“Twelve … 61 … the number 3 …”
Dozens of men and women sitting at rows of long tables hunkered over their cards and sheets, listening intently as a woman called out number after number on the public-address system.
“Twenty-one … the number 6 … 51 …”
Silence hung over the pavilion at the Napa Valley Expo, as the players daubed number after number on their cards with wide-tipped, colored marking pens. Beside many of the cards and pens were an Afro-topped bobblehead, a yellow Minion stuffed toy, and other tchotchkes that may have been either prizes or good-luck charms.
Suspended atop the glass partition bisecting the hall, a large flashboard labeled from 1 to 75 slowly lit up number by number. Off to one side of the pavilion, an air-driven hopper lofted numbered balls up a chute for the announcer to read out.
At last, a woman’s right arm shot up. “Bingo!” she called out, breaking the silence.
The scene has played out in numerous California cities for more than four decades: guests hunkering down for an evening’s worth of bingo games, with the proceeds helping to bolster high school choirs, youth sports teams and various charitable causes.
Locally, the heart of the action is the Napa Bingo Emporium, which opened in 1992 on the Expo fairground on downtown Third Street. On weekends, the doors open in the late afternoon, two hours before each slate of 18 games. The buy-ins of $22 to $40 support the nonprofits operating each nightly game – Napa United Soccer on Fridays, the Napa High School band booster club on Saturdays and the Vintage High music and choir boosters on Sundays.
The games can pay out $250 or more to the winner, but for some of those hunkering down for three or more hours at a time, they also serve as a welcome refuge and relaxation.
“When I’m here, it’s easy to forget about what’s going on outside,” said Peggy Acosta of Fairfield at the Expo’s Sunday bingo session. “You concentrate on the numbers and it helps you forget all the stuff you’re dealing with.”
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“It’s to get away from my house, from my dogs, my cats, my kid,” quipped Acosta’s friend Judy Fisher, who had traveled from her Vacaville home to play alongside her in Napa.
About 100 people lined the rows of long tables at the Expo’s bingo hall, but organizers of the Sunday games say the facility could comfortably hold twice that many players. Those numbers point to the image problem the game’s supporters fight to overcome, according to organizers of the Sunday program benefiting Vintage music programs.
“The biggest challenge we have is that bingo’s had a stigma of being for grandmas,” said co-director Dan D’Angelo. “… It’s often depicted as little old ladies with their tiddlywinks and lucky charms spread on the table.”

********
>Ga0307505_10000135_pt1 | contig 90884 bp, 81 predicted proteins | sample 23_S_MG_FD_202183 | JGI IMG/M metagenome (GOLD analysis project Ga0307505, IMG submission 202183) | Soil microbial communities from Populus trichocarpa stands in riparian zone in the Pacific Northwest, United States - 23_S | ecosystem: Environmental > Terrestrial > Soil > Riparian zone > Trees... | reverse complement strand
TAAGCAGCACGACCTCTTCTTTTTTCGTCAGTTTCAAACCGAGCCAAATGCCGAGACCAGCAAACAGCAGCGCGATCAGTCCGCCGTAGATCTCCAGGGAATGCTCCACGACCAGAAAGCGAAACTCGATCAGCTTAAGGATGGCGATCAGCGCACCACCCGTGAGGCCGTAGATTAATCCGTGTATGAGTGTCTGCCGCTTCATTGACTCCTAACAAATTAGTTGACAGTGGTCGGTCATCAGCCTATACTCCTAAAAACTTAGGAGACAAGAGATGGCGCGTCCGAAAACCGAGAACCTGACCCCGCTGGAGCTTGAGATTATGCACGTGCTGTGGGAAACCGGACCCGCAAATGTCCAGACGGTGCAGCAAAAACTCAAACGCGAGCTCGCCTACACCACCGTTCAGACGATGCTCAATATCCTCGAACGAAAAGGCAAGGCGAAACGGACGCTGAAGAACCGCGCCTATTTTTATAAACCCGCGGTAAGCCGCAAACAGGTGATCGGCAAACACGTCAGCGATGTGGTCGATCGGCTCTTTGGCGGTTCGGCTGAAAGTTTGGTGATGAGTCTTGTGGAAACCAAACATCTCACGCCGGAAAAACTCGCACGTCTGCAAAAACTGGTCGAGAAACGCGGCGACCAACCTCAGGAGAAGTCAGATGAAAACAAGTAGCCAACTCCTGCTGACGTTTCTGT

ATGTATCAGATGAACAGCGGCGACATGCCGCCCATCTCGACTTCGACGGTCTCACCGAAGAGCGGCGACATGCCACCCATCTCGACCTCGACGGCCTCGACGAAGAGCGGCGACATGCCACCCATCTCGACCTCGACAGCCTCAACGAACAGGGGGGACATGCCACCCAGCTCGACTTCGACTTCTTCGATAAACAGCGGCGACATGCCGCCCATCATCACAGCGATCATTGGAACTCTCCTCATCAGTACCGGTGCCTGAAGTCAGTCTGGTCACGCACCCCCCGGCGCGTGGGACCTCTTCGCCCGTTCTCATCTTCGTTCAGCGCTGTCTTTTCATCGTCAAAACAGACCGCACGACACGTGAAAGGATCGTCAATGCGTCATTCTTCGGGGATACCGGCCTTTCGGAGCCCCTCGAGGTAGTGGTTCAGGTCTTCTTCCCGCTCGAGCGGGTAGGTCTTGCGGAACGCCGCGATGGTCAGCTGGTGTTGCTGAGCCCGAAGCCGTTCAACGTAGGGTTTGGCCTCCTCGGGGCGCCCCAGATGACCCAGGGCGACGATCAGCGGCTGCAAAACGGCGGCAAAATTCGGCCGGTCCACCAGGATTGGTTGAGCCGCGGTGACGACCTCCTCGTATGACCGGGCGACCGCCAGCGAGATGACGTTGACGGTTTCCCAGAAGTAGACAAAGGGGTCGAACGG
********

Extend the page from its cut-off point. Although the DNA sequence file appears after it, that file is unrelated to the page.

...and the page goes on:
D’Angelo’s fellow director Tracee Walston got her start in the game in her early 20s, when local bingo games took place at Napa’s old Ridgeview hall at the present-day Harvest Middle School campus. When the game moved to the Expo in the 1990s, bingo’s popularity created enough business for 10 sessions across all seven days of the week, including three on Saturdays and two on Sundays.
“There was much less competition back then from Indian casinos and other bingo halls,” she said, referring to competing venues in Vallejo, Vacaville and Suisun City. “And back then, a lot of the players were from when bingo was legalized in California (through a 1976 ballot measure). Most of them have passed on.”
The Expo’s bingo schedule has receded over the past 15 years, shrinking to three nights a week after Napa Youth Sports ended its Monday program in July, according to the fairground’s CEO Joe Anderson. (The Expo collects a flat rental fee of $425 per weekly session from each of the three remaining bingo sponsors.)
“I hate to see any game close, but I’m hopeful another nonprofit will want to start a game,” said Walston after the Sunday night slate. “Most of our players, they play all three nights and I’ve found them to be supportive of all that we do here.”
For Vintage students, bingo remains indispensable for musicians and choir members – paying for instruments, sheet music, traveling costs and most necessities apart from instructors – and the bingo program’s directors hope to use that fact to appeal to new generations of players.
“We want people to look at bingo as helping a nonprofit while you’re having fun,” said Walston. “There are no nonprofit casinos, yet we’re nonprofits and it’s more appealing that way for the people who do play.”
Whether bingo ever recaptures its former popularity in Napa, D’Angelo held out hope that a new organizer can help keep the game, and its fundraising, vital for all involved.
“We’d welcome another group with open arms and help them be successful,” he said. “We try to support each other, because we depend on each other to spread the word.”
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